- Meanwhile, Alison takes a closer look at the Cons' actions to make sure increased wealth doesn't find its way to Canadian workers - as their feigned outrage over the use of temporary foreign workers has hit its expiration date.

- And speaking of transparently temporary fixes, Josh Wingrove takes a closer look at the much-ballyhooed oilsands monitoring program set up by tar sands lobbyists and the Alberta and federal governments. And the scheme touted as promising a "improved understanding of the long-term cumulative effects of oil sands development" is set to expire no later than 2015.

- Finally, Althia Raj reports that the Cons' latest prorogation has officially been exposed as nothing but a sad attempt to escape accountability - as the Cons are trying to pretend it never happened in reinstating all of their legislation to exactly where it stood when they declared the previous session to be over. And Ian Bron and Allan Cutler offer some suggestions for the new throne speech.

Monday, October 14, 2013

Monday Morning Links

Miscellaneous material to start your week.

- Josh Eidelson and John Schmitt take a look at the guaranteed annual income which will be voted on in Switzerland - and the sole barrier to a similar discussion in the U.S. (and likely in Canada):
What is a universal basic income, and why are we hearing more about it now?

The proposals that are floating around the world vary a lot. But the basic idea is, no matter what you do, if you’re a resident — or in some cases, a citizen — you get a certain amount of money each month. And it’s completely unconditional: If you’re rich you get it, if you’re poor you get. If you’re a good person you get it, if you’re a bad person you get it. And it does not depend on you doing anything other than making whatever effort is involved to collect the money. It’s been a topic of discussion for several decades. Why is it happening right now? I think it’s obvious that it’s a reaction to the high level of economic inequality that we’ve seen. Most European countries haven’t had big increases in inequality at the same scale that we [in the U.S.] have, [but] some of them have had much more than they’re used to.
So what are the merits of universal basic income?

We have a system that has high unemployment, high underemployment. This would allow people to survive and to live, with dignity, assuming that other systems stay in place. It puts a floor under wages — people could say, “I don’t have to do that job if you’re not going to pay well.” People could pursue a lot of activities that are not particularly well paid but that have a lot of social use or personal satisfaction: art, creative work, volunteer work, working with people who have disabilities.

So if we were a very rich world, which I think we are to a certain degree, it would be a remarkable way to make sure that people could maximize their ability to express themselves but also maximize their ability to participate in the communities that they live in in a full way. Stay home and take care of kids if that’s what you want to do. Take care of your parents when they’re old and sick.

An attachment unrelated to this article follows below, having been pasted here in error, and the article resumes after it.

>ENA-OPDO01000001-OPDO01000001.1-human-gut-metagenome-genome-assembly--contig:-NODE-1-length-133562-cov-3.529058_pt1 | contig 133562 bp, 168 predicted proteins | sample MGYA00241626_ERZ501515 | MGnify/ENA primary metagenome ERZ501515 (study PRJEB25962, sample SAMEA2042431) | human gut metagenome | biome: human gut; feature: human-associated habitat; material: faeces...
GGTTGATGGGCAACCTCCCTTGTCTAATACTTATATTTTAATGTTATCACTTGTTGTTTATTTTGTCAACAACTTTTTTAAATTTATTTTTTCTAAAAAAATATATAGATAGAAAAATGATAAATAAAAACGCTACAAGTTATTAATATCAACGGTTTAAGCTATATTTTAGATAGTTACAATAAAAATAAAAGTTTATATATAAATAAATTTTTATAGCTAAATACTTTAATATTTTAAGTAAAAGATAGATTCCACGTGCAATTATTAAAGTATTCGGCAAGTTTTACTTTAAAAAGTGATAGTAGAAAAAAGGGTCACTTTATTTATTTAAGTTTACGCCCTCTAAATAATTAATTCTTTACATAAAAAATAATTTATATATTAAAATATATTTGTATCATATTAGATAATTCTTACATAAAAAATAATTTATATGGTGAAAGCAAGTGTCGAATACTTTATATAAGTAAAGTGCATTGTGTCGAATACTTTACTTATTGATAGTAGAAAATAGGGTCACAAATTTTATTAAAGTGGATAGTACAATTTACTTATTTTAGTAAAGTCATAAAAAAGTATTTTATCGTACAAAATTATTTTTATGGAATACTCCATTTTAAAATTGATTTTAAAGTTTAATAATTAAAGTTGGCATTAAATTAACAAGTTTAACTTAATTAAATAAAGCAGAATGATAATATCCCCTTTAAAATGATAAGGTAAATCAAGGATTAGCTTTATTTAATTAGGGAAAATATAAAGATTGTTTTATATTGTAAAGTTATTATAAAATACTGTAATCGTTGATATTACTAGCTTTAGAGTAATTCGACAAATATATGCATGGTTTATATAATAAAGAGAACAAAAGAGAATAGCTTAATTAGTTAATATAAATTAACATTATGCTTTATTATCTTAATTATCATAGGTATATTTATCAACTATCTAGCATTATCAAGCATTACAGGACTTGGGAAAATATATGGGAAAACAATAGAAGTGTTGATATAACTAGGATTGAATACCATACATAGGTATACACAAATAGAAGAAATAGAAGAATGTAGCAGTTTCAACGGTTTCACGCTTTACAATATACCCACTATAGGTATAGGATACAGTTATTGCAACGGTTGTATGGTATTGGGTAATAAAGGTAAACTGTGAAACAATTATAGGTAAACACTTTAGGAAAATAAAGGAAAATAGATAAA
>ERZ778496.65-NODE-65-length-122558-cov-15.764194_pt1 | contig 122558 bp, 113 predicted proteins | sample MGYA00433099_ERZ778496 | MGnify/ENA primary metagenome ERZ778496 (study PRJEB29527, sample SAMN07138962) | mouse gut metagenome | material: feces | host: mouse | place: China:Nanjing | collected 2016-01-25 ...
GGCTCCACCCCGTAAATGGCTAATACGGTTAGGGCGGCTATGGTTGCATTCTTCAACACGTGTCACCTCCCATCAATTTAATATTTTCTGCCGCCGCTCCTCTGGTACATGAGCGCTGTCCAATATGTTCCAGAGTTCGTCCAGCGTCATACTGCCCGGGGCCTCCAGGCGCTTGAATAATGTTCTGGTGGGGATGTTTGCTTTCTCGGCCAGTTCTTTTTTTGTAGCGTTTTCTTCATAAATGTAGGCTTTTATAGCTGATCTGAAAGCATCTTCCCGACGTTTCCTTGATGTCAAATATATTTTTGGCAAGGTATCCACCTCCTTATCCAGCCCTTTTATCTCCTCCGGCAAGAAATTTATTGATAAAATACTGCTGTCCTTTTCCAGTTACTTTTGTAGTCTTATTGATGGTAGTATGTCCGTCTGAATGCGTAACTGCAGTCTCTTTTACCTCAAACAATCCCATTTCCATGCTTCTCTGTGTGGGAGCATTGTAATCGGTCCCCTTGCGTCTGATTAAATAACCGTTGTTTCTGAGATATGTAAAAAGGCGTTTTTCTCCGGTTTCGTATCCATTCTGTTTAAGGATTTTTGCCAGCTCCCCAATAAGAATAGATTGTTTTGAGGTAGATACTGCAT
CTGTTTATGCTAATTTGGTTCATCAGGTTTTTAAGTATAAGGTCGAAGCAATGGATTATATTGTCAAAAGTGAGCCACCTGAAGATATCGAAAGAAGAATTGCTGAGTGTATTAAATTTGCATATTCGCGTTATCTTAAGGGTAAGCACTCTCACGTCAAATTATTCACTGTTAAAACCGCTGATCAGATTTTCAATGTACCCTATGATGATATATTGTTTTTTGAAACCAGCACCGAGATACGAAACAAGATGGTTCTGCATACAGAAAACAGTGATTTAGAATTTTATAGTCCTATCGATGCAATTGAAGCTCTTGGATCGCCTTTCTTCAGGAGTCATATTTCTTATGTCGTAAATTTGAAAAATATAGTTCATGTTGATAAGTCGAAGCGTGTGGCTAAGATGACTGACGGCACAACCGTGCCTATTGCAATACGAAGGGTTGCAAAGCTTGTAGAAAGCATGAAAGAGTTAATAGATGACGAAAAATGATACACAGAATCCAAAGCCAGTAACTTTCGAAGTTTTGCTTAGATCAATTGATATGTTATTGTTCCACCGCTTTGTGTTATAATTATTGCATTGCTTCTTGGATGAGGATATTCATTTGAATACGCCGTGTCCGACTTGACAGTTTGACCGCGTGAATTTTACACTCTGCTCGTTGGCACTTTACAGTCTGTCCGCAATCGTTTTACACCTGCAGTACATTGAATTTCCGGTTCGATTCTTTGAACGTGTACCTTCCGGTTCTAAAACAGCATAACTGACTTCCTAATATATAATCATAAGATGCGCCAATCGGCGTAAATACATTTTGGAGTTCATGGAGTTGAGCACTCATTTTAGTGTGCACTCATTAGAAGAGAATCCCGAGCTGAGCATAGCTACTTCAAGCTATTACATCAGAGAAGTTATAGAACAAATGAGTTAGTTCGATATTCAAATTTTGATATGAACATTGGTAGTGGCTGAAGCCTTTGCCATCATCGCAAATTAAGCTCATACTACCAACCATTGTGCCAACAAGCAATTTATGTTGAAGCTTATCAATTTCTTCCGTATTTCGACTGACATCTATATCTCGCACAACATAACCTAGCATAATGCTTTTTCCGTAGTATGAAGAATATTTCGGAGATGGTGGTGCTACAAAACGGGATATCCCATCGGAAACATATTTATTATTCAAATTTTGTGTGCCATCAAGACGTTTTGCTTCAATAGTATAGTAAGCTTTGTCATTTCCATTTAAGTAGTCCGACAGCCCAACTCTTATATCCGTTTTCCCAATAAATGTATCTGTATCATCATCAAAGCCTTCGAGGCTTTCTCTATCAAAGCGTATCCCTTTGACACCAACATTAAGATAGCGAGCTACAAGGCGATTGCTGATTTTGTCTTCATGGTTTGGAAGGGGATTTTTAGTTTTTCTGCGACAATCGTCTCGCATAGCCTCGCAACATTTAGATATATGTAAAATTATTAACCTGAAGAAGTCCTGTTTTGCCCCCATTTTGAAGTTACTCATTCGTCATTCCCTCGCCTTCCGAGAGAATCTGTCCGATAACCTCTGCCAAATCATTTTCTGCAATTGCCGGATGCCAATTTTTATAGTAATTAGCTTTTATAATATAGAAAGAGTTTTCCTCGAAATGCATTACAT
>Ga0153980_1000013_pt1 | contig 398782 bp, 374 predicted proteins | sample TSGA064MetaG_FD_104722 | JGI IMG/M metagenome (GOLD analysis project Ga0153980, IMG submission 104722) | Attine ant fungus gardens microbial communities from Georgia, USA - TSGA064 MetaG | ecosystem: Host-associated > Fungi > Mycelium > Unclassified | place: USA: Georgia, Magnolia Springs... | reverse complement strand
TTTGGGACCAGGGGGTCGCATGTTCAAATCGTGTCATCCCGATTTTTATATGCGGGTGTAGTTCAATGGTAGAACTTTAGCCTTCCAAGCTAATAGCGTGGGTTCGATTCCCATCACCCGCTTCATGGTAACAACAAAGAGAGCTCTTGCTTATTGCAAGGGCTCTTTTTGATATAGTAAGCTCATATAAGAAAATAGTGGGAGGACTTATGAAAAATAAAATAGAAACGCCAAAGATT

People sometimes refer to this as a kind of “Star Trek” economy — you just said, “Replicator, make me a ham sandwich.” There wasn’t any social conflict around production and consumption. And that, I think, is that kind of ideal in which this kind of a thing could play out. We are probably there in terms of the economics. We are very, very wealthy — we could afford to do this. But we are not there in terms of the politics.
 - And Scott Stelmaschuk joins the chorus calling for an adult conversation about taxes which might spur a discussion of the merits of more effective social programs.

- Chris Turner discusses the Cons' war on science:
This is a government interested mainly in what Canadians use and spend, and only passionate about those parts of Canada it can develop and sell off. It cares little about Canadians as citizens and even less about protecting Canada’s shared public goods and standing on guard for its natural capital.

Harper’s true agenda, pretty much all along, has been to dismantle the government’s great traditions of natural science and environmental stewardship, which until recently made Canada a world leader in both fields. This is a government waging a quiet legislative and administrative war on science — especially those fields of science dedicated to gathering and analyzing data on the health of Canada’s natural environment — and it has undone a century of good work with alarming efficiency since the passage of its sweeping omnibus budget bill in June 2012.
The government’s war on science was well underway by the time of the omnibus budget bill — the long-form census long gone, a crime bill passed with little recourse to the data gathered by criminologists, scientists publishing papers on environmental topics already being muzzled — but the bill was its full-scale launch. It has proceeded apace since — and inspired the unprecedented scene of lab-coated scientists marching through the streets of Canadian cities in protest from Ottawa to Victoria.

So what is the nature of this war on science? Above all else, it is a sustained campaign to diminish the government’s role in evidence-based policy-making and environmental stewardship in three simple ways: reducing the capacity of the government to gather basic data about the status and health of the environment and Canadian society; shrinking or eliminating government agencies that monitor and analyze that evidence and respond to emergencies; and seizing control of the communications channels by which all of the above report their findings to the Canadian public.

The ultimate goal is equally clear: to induce in the federal government a sort of wilful blindness, severely limiting its ability to see and respond to the impacts of its policies, especially those related to resource extraction.
- John Geddes highlights the wide-open question of whether the Cons will allow Elections Canada to do its job of ensuring fair elections - especially when fraud within the Cons' own campaigns worked to Stephen Harper's advantage in 2011.